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HRWF (26.09.2020) – Ukraine’s whole anti-corruption infrastructure and judicial reform are now coming under attack from pro-oligarch and pro-Russian forces, according to participants of “Ukraine’s judiciary’s and anti-corruption in peril.” an online panel held by German think tank Center for Liberal Modernity on Sept. 23.

 

This full-frontal assault may disrupt lending from the International Monetary Fund and even lead to the suspension of the visa-free regime.

Prosecutor general fires deputy who spearheaded case against Judge Vovk (by Oleg Sukhov)

Kyiv Post (25.09.2020) – Ukraine’s Prosecutor General Iryna Venediktova fired her deputy who spearheaded the high-profile corruption case against Pavlo Vovk, the head of the Kyiv Administrative District Court and one of Ukraine’s most notoriously controversial judges, on Sept. 24.

 

The deputy, Andriy Lyubovych, confirmed that he was fired the same day. The Prosecutor General’s Office did not respond to requests for comment.

The Kyiv Administrative District Court has gained a reputation of being one of the most corruptlegal structures in the country among the Ukrainian civil society.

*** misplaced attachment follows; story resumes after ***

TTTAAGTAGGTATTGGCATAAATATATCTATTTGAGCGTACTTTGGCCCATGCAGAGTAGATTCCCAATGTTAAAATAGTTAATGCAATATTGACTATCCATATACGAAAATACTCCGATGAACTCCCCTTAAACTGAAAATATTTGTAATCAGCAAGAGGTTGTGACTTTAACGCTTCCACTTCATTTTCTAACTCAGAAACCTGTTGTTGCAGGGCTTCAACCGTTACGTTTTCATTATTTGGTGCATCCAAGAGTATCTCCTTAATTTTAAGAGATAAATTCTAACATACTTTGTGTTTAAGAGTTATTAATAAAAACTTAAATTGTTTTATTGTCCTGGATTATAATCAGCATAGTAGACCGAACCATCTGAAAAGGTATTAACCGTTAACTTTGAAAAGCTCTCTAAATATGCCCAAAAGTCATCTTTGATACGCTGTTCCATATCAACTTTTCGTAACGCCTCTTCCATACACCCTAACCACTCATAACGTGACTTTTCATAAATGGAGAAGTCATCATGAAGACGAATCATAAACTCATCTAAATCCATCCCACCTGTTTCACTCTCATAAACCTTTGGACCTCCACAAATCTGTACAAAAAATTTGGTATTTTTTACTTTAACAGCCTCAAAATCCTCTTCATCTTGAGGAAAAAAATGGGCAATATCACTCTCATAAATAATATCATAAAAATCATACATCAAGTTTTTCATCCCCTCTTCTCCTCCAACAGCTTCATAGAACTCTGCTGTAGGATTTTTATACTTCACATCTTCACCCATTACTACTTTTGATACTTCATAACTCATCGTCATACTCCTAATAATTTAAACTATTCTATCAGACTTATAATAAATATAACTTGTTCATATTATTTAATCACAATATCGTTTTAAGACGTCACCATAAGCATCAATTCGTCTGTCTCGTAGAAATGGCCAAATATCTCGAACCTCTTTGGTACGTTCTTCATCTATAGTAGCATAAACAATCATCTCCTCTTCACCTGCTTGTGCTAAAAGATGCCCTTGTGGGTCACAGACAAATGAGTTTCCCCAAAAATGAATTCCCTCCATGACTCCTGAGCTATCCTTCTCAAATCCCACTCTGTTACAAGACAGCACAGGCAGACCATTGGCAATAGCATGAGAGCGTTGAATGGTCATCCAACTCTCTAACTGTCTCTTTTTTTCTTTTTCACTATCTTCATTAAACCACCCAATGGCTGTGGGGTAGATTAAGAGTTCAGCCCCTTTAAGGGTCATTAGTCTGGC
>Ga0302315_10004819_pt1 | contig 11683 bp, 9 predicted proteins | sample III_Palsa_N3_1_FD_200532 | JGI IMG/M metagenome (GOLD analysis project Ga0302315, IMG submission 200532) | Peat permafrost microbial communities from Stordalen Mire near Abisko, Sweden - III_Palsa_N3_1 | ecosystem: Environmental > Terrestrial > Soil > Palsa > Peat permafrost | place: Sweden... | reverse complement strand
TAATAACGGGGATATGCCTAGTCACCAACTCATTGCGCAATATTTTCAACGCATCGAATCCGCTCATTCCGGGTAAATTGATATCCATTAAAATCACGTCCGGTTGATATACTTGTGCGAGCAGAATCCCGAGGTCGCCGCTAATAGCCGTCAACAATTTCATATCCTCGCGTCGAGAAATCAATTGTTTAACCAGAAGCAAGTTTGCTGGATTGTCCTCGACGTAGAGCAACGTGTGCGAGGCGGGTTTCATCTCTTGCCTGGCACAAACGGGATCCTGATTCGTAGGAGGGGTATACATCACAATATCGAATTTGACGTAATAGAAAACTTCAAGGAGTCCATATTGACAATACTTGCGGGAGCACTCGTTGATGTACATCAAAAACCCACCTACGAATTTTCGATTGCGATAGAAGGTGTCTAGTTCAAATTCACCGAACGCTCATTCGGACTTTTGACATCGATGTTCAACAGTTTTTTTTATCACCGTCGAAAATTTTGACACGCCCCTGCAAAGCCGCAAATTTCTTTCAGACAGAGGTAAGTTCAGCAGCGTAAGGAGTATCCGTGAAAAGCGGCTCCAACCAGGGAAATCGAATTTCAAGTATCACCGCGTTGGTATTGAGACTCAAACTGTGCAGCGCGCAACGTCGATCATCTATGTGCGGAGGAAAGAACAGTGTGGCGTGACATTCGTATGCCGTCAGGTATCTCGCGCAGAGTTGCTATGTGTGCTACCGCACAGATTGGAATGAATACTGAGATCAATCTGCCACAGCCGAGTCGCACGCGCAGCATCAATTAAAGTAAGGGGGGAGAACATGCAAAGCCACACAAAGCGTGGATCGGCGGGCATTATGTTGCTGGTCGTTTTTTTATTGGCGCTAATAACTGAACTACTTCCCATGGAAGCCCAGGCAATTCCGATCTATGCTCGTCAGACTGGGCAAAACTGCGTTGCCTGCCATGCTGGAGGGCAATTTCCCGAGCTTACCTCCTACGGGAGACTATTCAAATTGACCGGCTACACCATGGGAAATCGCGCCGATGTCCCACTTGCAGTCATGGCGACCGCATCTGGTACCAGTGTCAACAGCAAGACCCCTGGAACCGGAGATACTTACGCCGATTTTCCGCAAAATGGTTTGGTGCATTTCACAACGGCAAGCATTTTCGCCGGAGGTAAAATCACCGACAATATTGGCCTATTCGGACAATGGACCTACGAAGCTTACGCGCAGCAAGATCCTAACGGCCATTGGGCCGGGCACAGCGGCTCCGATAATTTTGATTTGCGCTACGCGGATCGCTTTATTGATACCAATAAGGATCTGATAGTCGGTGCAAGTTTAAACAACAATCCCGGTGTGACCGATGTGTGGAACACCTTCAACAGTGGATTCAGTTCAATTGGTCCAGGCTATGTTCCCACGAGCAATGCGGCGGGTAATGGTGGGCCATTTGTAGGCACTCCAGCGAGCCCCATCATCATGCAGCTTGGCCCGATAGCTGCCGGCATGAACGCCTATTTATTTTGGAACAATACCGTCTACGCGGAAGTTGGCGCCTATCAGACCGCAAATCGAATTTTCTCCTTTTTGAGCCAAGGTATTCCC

Vovk denies the accusations of wrongdoing.

The Vovk case involves some of Ukraine’s most controversial and politically influential judges who are accused of obstructing justice, organized crime, and bribery, wrongdoings they deny. The country’s whole law enforcement system has faced accusations of sabotaging the case due to Vovk’s alleged political connections.

 

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Read the full article on Kyiv Post at https://bit.ly/3cvz8mp

High Anti-Corruption Court refuses to reopen Rotterdam+ case (By Daria Shulzhenko) 

 

Kyiv Post (24.09.2020) – The High Anti-Corruption Court of Ukraine refused to reopen the case of the so-called Rotterdam+ coal pricing scheme on Sept. 24.

 

The decision comes after the infamous case was partly suspended by the Special Anti-Corruption Prosecutor’s Office in late August. Prosecutors say they could not find enough evidence against the six main suspects — government officials and DTEK employees — and that it was impossible to establish the losses.

 

The August decision was later appealed by Viktor Chumak, the former deputy prosecutor general of Ukraine. 

 

But on Sept. 24, Kateryna Shyroka, the High Anti-Corruption Court judge, ruled against the reopening of the Rotterdam+ case, therefore, recognizing the decision of the Special Anti-Corruption Prosecutor’s office to close the case as the investigation failed to establish evidence of the crime.

 

“The collected evidence of the crime is not enough. The court concluded to reject the complainant’s application and uphold the prosecutor’s decision to close the case,” Shyroka said. 

 

The Anti-Corruption Action Center, however, disagrees with the recent decision and wants to appeal. 

 

“We did not expect such a decision and peremptorily disagree with it,” the Anti-Corruption Action Center’s statement reads

 

“Fortunately, we have hope in the Court of Appeal of the Anti-Corruption Court, where Shiroka’s decision will be appealed. We lodged a complaint as one of the applicants in the case,” their statement reads.